The trouble, says Poundstone, is that Little Brother can grow bigger. Indeed, with IRV it is almost sure to grow bigger. People can make it their first choice without spoiling and with every vote it gains credibility. It might get about a third of the vote – say D’s 34, R’s 34, and Greens 32. Creeping up! But the dynamic is still the same. First choice Green votes will be distributed to the major parties.
When the Greens get to 34, though, everything changes – let’s say it’s R 34, Green 34, and D 32. Now Green votes are no longer re-distributed. They just stay in place, waiting to see if the D’s have given their second-choice votes to them or the R’s. And the D’s can’t be counted on to vote Green.
Poundstone says that as a centrist party, D’s might look askance at Greens for being marginal and flaky. Consequently, they will vote R the R’s will win because of IRV.
The argument seems spurious. First, D’s don’t vote R. Then, if the Greens have, after many years of work, won a larger percentage of the votes than the D’s, they are no longer considered flaky and marginal. Most people had no such impression in the first place; if people don’t vote Green, it’s mostly because they fear the spoiler effect. In short, both Greens and Democrats are diverse groups of people who don’t vote in blocs and whose second-choice votes cannot be predicted (except that a D will never vote R).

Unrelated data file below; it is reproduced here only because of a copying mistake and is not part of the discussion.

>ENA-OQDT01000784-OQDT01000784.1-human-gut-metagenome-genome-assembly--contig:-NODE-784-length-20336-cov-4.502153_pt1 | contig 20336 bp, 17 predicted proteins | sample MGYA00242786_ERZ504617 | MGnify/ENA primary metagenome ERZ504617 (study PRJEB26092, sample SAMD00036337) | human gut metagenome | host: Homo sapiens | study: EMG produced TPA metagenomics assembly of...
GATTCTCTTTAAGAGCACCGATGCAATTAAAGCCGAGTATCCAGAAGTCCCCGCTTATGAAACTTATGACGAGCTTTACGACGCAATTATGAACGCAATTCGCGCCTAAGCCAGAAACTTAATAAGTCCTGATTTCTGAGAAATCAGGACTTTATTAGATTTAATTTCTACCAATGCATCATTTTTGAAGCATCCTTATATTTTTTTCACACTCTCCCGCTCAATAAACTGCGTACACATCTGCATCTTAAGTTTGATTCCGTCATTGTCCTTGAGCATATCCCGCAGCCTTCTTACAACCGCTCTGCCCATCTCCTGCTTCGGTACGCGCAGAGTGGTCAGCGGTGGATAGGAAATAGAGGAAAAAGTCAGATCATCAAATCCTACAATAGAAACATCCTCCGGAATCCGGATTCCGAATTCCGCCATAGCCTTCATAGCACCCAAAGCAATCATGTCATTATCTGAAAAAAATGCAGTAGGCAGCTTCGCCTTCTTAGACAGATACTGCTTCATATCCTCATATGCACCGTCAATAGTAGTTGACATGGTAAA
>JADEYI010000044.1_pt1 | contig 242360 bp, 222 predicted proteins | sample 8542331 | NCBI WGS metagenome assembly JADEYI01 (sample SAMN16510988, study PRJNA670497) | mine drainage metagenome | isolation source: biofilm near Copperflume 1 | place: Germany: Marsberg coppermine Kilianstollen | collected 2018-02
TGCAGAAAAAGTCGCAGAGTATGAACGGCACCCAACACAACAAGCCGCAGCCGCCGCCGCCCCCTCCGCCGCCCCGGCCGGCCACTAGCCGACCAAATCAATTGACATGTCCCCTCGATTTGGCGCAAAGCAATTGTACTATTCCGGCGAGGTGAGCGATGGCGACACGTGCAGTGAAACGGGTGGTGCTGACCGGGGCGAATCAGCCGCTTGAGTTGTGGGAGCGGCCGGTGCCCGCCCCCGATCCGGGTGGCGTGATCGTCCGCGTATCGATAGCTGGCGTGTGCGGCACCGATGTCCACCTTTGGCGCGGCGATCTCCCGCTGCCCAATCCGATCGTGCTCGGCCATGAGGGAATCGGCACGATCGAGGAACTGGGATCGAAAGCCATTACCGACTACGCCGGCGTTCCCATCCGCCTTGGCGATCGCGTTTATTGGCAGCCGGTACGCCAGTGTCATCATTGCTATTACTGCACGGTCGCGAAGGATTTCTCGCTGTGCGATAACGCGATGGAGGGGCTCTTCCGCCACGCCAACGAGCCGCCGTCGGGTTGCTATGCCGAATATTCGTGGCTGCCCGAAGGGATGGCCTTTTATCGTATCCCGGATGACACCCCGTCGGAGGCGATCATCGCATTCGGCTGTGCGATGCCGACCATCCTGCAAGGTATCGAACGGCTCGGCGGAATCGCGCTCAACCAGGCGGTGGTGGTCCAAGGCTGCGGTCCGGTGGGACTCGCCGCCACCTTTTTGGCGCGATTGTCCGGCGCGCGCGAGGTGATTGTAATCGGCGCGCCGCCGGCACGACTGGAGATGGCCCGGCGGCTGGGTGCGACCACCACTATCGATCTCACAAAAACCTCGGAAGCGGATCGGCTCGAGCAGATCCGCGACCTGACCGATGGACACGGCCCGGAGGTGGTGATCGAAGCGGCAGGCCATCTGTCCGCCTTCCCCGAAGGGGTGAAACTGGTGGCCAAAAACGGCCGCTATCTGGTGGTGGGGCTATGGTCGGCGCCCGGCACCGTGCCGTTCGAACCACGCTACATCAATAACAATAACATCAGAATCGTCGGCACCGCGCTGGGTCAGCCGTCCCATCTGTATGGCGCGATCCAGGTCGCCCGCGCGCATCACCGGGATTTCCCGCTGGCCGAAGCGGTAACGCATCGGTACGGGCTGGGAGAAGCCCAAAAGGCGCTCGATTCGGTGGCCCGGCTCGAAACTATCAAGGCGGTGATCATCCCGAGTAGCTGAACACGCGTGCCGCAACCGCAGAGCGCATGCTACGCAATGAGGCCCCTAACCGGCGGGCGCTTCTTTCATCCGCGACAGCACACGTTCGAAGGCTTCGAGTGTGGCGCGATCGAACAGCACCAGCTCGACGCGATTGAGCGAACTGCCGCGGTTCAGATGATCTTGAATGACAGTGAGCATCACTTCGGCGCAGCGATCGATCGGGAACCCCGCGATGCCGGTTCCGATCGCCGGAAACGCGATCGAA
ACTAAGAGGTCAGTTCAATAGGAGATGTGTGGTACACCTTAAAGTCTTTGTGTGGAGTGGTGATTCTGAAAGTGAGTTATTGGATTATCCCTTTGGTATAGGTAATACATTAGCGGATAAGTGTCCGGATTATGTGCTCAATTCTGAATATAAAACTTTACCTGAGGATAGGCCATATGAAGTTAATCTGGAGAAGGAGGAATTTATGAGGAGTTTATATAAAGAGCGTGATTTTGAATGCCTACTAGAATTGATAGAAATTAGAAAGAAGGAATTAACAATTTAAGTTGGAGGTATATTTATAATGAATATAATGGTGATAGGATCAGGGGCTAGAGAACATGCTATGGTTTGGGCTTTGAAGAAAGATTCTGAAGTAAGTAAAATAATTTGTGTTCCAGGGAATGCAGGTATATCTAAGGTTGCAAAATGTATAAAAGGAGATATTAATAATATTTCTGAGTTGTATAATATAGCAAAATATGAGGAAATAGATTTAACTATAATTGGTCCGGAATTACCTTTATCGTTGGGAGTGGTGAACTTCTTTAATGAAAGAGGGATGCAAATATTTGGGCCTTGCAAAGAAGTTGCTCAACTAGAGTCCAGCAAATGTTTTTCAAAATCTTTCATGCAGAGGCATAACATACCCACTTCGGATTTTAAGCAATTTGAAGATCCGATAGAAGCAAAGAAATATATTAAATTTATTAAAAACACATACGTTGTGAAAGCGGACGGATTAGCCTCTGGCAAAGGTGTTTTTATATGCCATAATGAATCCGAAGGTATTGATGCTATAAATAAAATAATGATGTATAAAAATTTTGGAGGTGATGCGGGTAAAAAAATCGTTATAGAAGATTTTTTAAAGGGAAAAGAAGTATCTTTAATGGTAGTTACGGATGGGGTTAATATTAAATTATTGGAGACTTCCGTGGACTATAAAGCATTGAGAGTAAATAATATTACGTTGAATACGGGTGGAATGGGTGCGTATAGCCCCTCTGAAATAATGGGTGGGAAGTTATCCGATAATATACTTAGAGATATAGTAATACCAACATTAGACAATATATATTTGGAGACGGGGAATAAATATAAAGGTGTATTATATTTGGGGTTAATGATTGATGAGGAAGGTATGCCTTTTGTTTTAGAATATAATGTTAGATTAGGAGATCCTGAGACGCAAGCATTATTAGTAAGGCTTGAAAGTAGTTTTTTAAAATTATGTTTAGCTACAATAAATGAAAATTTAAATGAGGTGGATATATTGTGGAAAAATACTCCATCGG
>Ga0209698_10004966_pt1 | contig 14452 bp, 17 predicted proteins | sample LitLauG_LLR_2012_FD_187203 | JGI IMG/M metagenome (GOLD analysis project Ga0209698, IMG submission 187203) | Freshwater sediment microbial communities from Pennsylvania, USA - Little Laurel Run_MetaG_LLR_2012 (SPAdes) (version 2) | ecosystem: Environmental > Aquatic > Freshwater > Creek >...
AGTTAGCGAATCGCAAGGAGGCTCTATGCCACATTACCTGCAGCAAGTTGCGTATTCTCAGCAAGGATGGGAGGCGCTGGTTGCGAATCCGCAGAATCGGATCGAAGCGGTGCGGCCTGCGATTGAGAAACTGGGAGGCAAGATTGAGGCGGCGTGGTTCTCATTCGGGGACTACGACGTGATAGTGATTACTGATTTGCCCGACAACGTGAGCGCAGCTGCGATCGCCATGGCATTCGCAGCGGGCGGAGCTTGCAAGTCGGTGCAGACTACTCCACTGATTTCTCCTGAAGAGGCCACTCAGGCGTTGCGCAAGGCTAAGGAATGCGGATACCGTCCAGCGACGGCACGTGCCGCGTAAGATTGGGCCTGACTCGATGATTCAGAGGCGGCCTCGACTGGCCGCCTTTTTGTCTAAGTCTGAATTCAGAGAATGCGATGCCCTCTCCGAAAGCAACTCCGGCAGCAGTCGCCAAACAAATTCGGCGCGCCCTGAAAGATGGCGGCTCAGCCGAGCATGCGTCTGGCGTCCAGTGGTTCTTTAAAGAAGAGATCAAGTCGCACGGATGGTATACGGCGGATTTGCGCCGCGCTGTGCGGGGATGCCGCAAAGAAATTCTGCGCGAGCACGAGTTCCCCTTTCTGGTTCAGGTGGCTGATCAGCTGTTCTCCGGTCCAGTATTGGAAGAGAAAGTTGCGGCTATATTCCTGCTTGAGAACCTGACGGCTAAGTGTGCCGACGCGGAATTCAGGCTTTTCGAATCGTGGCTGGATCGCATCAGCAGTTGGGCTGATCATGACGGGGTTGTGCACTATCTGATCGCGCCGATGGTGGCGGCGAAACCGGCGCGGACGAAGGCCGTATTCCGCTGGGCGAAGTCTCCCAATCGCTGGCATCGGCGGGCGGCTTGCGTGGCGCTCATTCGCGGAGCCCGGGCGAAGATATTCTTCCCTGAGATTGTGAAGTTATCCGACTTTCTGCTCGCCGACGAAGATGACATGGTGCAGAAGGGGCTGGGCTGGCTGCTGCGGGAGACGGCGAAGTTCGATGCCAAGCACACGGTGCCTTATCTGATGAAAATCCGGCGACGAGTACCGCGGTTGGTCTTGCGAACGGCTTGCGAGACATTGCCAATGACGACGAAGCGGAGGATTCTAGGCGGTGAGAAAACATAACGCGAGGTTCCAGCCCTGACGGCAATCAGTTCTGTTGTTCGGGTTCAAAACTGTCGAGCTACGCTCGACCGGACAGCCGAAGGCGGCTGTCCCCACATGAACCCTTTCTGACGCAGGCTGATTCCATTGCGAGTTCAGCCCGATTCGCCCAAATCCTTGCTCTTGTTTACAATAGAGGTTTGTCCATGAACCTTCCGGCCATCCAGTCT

Poundstone is correct that with Greens at 34%, a whole new group of people will decide the race, and it will not be predictable. This may seem like a far-off problem, but Greens actually hope and expect to reach 34% —that’s the whole point of the exercise. They are not happy to endorse D plans. So, with regret, I have to concede that this might be a problem, and that we should perhaps work towards either Approval or Score Voting.
The importance of a new system
Voting systems matter. If our system allowed for third parties, we wouldn’t have the two major parties colluding to ignore things like climate change, the plight of the poor, or high unemployment. The third party, being a sort of protest party, is likely to bring these issues up and make it harder to ignore them.
If we had a different voting system, we wouldn’t be opening our ballots and finding only Trump and Clinton for President, plus a few names we dare not vote for, for fear of electing Trump. We are a significant country and it is wrong to be running it like this. It affects the whole world – would our President be tormenting those would-be immigrants if we had a better electoral system? We need to change how we elect our Presidents, and we need to choose the new system carefully. We may get the chance to change our system soon, and we need to do the job right.
Janet Jordan is a long-time resident of Thurston County and a Green Party member.
Ed note. For details about how IRV and RCV worked in practice, go to www.sightline.org where the Pierce County experience with these two methods is analyzed.